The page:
Compound symmetry

When you read about this topic, you will also encounter the term compound symmetry, which is based on the covariance matrix of the raw data (without computing paired differences).  If the assumption of compound symmetry is valid for a data set, then so is the assumption of sphericity. But the reverse is not always true. It is possible, but rare, for data to violate compound symmetry even when the assumption of sphericity is valid.

What happens when the sphericity assumption is violated?

The assumption of sphericity would be violated when the repeated measurements are made in too short a time interval, so that random factors that cause a particular value to be high (or low) don't wash away or dissipate before the next measurement. To avoid violating the assumption, wait long enough between treatments so the subject is essentially the same as before the treatment. When possible, also randomize the order of treatments.

If the assumption of sphericity is violated, and you don't account for this in the calculations, then the P value reported by repeated measures ANOVA will be too small.  In other words, the Geisser-Greenhouse correction increases the P value.

Quantifying deviations from sphericity

Prism quantifies deviation from sphericity by calculating and reporting the value of epsilon.

It seems like Prism should be able to decide whether to correct for violations of sphericity based on the value of epsilon. However, using this value to decide how to analyze the data is not recommended(1).

Repeated measures ANOVA without assuming sphericity

Prism can use the method of Greenhouse and Geisser to adjust the results of the repeated measures ANOVA to account for the value of epsilon. It lowers the values of degrees of freedom, and thus increases the P value.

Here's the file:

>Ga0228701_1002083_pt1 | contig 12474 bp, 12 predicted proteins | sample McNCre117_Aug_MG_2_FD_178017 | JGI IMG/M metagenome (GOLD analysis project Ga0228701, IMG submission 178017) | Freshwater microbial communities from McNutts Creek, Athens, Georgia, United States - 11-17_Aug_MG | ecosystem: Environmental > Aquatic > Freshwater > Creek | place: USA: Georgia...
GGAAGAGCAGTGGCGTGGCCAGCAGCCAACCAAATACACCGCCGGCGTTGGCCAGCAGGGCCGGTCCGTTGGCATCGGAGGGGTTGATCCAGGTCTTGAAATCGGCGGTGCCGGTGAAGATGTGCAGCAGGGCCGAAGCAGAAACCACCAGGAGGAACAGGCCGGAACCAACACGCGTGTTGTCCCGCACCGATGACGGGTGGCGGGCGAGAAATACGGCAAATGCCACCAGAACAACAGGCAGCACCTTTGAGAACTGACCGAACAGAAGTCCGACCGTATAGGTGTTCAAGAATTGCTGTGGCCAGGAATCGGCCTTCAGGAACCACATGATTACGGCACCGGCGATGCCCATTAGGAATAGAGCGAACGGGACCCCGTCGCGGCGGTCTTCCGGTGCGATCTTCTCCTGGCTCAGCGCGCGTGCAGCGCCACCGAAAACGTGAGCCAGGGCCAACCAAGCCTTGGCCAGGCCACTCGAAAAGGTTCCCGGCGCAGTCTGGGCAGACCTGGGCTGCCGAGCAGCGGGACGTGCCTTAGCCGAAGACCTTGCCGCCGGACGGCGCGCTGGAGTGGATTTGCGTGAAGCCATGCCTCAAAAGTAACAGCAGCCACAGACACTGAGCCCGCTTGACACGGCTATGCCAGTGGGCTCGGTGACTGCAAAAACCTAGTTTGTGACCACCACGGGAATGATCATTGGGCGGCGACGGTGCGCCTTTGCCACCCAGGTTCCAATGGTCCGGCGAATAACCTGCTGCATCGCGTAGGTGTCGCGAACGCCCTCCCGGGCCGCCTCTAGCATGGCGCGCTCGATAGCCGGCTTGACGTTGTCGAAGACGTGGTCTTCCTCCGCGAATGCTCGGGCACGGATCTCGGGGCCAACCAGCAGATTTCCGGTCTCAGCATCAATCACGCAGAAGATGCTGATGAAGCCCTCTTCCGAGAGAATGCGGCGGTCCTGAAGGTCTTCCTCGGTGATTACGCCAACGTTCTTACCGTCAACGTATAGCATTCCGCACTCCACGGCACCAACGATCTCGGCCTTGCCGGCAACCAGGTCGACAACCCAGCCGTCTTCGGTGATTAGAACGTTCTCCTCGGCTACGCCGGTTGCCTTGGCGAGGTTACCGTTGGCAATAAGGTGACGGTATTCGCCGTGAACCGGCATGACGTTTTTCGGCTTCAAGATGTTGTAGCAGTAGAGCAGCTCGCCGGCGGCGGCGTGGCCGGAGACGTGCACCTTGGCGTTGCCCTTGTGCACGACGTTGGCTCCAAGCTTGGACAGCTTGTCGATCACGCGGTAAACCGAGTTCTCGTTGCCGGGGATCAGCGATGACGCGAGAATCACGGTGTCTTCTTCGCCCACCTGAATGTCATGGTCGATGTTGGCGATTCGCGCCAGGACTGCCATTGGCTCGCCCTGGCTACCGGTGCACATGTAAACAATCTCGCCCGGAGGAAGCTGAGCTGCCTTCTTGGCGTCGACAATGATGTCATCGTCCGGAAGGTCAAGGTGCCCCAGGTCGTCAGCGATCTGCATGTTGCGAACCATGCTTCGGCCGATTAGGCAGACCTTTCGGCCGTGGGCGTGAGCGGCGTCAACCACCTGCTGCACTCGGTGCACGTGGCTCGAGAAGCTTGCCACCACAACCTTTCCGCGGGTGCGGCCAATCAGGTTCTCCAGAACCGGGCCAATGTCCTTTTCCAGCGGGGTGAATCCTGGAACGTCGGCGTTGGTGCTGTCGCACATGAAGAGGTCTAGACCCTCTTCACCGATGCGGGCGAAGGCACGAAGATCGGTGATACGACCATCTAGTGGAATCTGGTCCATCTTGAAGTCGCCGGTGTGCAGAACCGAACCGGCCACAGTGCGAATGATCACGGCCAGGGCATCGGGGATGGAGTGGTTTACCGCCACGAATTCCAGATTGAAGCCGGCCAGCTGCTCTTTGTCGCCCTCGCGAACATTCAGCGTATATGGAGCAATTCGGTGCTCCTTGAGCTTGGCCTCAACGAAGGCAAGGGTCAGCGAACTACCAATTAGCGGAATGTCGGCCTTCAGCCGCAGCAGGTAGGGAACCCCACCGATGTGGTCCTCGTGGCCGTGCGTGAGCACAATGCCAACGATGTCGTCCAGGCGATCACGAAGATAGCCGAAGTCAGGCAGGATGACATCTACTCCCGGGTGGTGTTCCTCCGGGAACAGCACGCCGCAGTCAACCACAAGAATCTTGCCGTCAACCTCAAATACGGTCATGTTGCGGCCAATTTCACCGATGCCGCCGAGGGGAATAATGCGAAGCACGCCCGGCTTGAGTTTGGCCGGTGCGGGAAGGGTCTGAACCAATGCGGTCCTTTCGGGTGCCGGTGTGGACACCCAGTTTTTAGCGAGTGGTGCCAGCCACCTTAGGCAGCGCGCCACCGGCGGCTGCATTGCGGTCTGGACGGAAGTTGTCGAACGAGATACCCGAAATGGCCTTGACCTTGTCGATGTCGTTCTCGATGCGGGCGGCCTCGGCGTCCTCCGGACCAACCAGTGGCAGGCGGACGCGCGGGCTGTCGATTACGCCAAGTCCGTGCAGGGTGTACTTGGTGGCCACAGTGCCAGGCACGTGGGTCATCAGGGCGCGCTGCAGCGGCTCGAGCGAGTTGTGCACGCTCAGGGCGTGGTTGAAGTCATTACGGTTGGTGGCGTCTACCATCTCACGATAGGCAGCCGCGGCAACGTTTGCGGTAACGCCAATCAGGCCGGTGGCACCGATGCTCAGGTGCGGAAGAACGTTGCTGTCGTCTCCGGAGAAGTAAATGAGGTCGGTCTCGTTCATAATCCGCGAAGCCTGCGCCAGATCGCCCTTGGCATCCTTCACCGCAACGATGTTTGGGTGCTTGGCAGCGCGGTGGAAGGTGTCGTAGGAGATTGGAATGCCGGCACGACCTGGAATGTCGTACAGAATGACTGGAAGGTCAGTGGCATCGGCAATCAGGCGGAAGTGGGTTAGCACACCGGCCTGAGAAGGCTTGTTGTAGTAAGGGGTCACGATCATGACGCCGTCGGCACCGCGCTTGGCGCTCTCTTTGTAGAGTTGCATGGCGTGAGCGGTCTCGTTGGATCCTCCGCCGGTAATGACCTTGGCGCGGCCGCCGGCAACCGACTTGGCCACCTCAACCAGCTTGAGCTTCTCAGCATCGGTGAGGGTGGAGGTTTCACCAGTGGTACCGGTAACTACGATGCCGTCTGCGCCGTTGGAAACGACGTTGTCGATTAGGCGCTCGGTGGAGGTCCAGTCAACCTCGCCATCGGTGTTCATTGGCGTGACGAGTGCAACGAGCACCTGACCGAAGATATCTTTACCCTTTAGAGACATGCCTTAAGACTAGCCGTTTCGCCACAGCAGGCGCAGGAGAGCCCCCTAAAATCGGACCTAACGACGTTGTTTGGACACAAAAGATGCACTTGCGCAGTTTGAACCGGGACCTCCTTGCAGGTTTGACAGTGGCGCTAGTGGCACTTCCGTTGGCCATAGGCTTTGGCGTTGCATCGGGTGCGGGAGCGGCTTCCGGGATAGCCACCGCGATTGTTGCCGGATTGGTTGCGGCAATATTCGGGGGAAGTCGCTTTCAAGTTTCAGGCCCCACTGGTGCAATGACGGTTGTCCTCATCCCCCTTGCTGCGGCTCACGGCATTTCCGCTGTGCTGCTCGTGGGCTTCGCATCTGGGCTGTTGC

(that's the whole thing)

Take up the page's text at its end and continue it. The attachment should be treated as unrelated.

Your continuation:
Notes:

This method is sometimes attributed to Box.

Geisser and Greenhouse also derived a lower-bound correction. This is a simpler method to calculate, but corrects too far. Prism does not use this method, but instead uses the Geisser and Greenhouse epsilon hat method.

Huynh and Feldt have developed an alternative method to perform repeated measures ANOVA without assuming sphericity. Prism does not compute this method, as Maxwell and Delaney prefer (slightly) the Geisser and Greenhouse method (1).

The correction works by decreasing the values of the degrees of freedom. These revised values can be fractional, and Prism computes P from the F ratio and these revised fractional degrees of freedom.

The correction works the same way if you fit data by fitting the mixed-model. The model is fit the same as would have been if you hadn't asked for the correction. The DF are decreased, so the P values computed from the F ratios are larger.

When looking at a printed page of Prism results, how can you tell if sphericity was assumed?

If sphericity was not assumed, you'll see that Prism reports a value for Geisser-Greenhouse epsilon, and that fractional df values are used to compute a P value.

Reference

1. Scott E. Maxwell, Harold D. Delaney, Designing Experiments and Analyzing Data: A Model Comparison Perspective, Second Edition. IBSN:0805837183.

2. Andy Field, A Bluffer's Guide to ... Sphericity.